I know an awful lot of dead people. I was thinking about that the other day because a friend sent me some old pictures from early ACT UP demonstrations. Every time I see photographs or videos of that time, I find myself identifying who’s still alive and who’s dead. It makes me feel old.
I have several friends in their late fifties and early sixties who say that everyone they knew when they were younger is dead. And playwright and gay activist Larry Kramer has been talking for...well, decades now, about his address book with all the names of dead people crossed out.
We don’t really talk about death and dead people anymore. That is a conscious choice. I can still remember when we switched over, sometime around 1995, from being People With AIDS to being People Living With AIDS. The glass-half-full people wanted to emphasize that we weren’t dying, but living. Of course, that took some convincing, since at the time people were still dropping all around us. When ACT UP created posters that said, “We are all living with AIDS,” a friend of mine grumbled, “Yes, but some of us are going to live a lot longer with AIDS than others.”
It’s a relief in some ways, this silence about the past. No one particularly likes to dwell on the topic of death, and for too many of us, it had been inescapable for years.
But I wonder sometimes if maybe we need to start talking about it again, if only now and again. I wonder if the memories we’re carrying around haven’t, for some of us anyway, become a burden that we feel obligated to carry because we survived.
For me, it’s usually a kind of background sadness. I’ll pass the apartment building where David died. Or I’ll realize that I’m standing on the street corner where I made out with Randy—now dead—late one night after a party. Nothing major, really. But then I wasn’t in New York for the first awful ten years.
After the terrorist attacks of September 11, 2001, everyone recognized that basically all of New York City was going to need mental-health care. There are posters in the subways right now advertising services for people who are still bothered by the memory of that day. And there’s been a lot of fascinating research into posttraumatic stress disorder and depression and other long-term effects of the attacks. Some of my friends lived for almost 20 years through a flood of death, illness, fear and sadness. And when effective treatment came along and the dying slowed—at least in much of the developed world—everyone assumed that things had gotten better, that we didn’t need to think about it anymore. But I don’t think that’s true. I think those of us who were in the middle of it were deeply affected by what we experienced and that it affects the choices we make today. I wonder if that’s not partly why the depression rate among gay men is about three times higher than among straight men.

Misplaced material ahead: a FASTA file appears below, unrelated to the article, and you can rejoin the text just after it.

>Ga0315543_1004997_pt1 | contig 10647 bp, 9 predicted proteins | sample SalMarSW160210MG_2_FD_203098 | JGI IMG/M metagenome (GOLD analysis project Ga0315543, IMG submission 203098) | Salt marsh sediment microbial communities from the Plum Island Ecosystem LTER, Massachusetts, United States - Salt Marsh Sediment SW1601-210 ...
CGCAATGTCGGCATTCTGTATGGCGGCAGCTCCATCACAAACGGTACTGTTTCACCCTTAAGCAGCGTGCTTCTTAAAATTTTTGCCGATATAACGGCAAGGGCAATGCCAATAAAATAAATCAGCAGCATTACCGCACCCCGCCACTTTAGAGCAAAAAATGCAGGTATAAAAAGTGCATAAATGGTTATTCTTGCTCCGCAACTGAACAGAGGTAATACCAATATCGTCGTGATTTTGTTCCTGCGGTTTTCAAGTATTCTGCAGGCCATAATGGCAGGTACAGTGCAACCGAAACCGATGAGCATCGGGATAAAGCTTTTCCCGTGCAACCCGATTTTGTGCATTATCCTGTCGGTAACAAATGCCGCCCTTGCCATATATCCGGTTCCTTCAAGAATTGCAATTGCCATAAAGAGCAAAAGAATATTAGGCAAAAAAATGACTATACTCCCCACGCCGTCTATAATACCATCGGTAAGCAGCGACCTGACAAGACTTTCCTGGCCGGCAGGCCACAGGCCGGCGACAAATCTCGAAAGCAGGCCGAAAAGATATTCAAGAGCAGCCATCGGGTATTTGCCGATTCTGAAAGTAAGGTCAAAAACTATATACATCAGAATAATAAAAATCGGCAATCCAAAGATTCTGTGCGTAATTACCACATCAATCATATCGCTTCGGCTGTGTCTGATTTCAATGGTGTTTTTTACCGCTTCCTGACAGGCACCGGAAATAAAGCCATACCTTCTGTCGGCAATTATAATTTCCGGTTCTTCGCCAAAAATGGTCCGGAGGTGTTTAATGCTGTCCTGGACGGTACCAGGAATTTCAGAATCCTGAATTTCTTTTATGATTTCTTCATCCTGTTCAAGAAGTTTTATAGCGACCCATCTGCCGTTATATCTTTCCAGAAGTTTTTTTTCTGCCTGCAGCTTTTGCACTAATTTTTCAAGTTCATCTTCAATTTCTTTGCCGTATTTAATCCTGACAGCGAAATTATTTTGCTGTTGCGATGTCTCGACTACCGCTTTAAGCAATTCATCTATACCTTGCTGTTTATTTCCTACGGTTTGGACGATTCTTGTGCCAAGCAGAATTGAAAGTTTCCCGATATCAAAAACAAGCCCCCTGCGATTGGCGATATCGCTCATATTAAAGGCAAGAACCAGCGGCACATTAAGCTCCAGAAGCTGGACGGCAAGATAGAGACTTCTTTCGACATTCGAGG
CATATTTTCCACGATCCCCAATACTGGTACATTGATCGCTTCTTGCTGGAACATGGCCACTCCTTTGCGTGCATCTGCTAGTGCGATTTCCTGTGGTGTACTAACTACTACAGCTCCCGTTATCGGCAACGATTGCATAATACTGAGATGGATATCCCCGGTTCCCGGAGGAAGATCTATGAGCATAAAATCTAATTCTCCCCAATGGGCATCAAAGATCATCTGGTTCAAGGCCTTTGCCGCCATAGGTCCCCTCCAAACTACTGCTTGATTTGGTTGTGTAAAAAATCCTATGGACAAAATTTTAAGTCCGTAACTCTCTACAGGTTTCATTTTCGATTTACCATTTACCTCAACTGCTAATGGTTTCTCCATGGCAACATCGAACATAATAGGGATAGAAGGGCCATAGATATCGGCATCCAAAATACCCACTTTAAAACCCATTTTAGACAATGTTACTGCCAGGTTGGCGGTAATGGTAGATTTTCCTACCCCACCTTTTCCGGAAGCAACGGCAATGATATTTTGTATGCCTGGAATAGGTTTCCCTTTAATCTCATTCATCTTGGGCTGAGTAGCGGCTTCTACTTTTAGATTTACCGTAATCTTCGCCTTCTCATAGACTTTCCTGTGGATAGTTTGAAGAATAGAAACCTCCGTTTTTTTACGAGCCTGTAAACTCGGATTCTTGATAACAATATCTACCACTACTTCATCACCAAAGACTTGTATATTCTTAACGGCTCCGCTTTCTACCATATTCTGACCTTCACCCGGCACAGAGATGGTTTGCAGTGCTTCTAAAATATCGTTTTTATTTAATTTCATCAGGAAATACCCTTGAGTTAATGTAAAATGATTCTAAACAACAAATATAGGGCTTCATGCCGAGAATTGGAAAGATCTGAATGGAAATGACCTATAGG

Because of my memories of those times, I try to appreciate life and the people special to me. But I can also see that I have to fight off an ongoing fear that things could go suddenly, terribly wrong, that the worst-case scenario is also the most likely. And that, too, I think, comes from the bad old days.
We’re very focused on living with AIDS. This magazine, for instance, is usually filled with helpful hints for dealing with irritating side effects, advice about safer sex and nutrition and cheery and inspiring stories about people making the most of their lives. And most of the time, that’s how it should be. But maybe once in a while, we need to stop and remember what happened to us. Maybe if we made some room for our sadness, we wouldn’t be so depressed.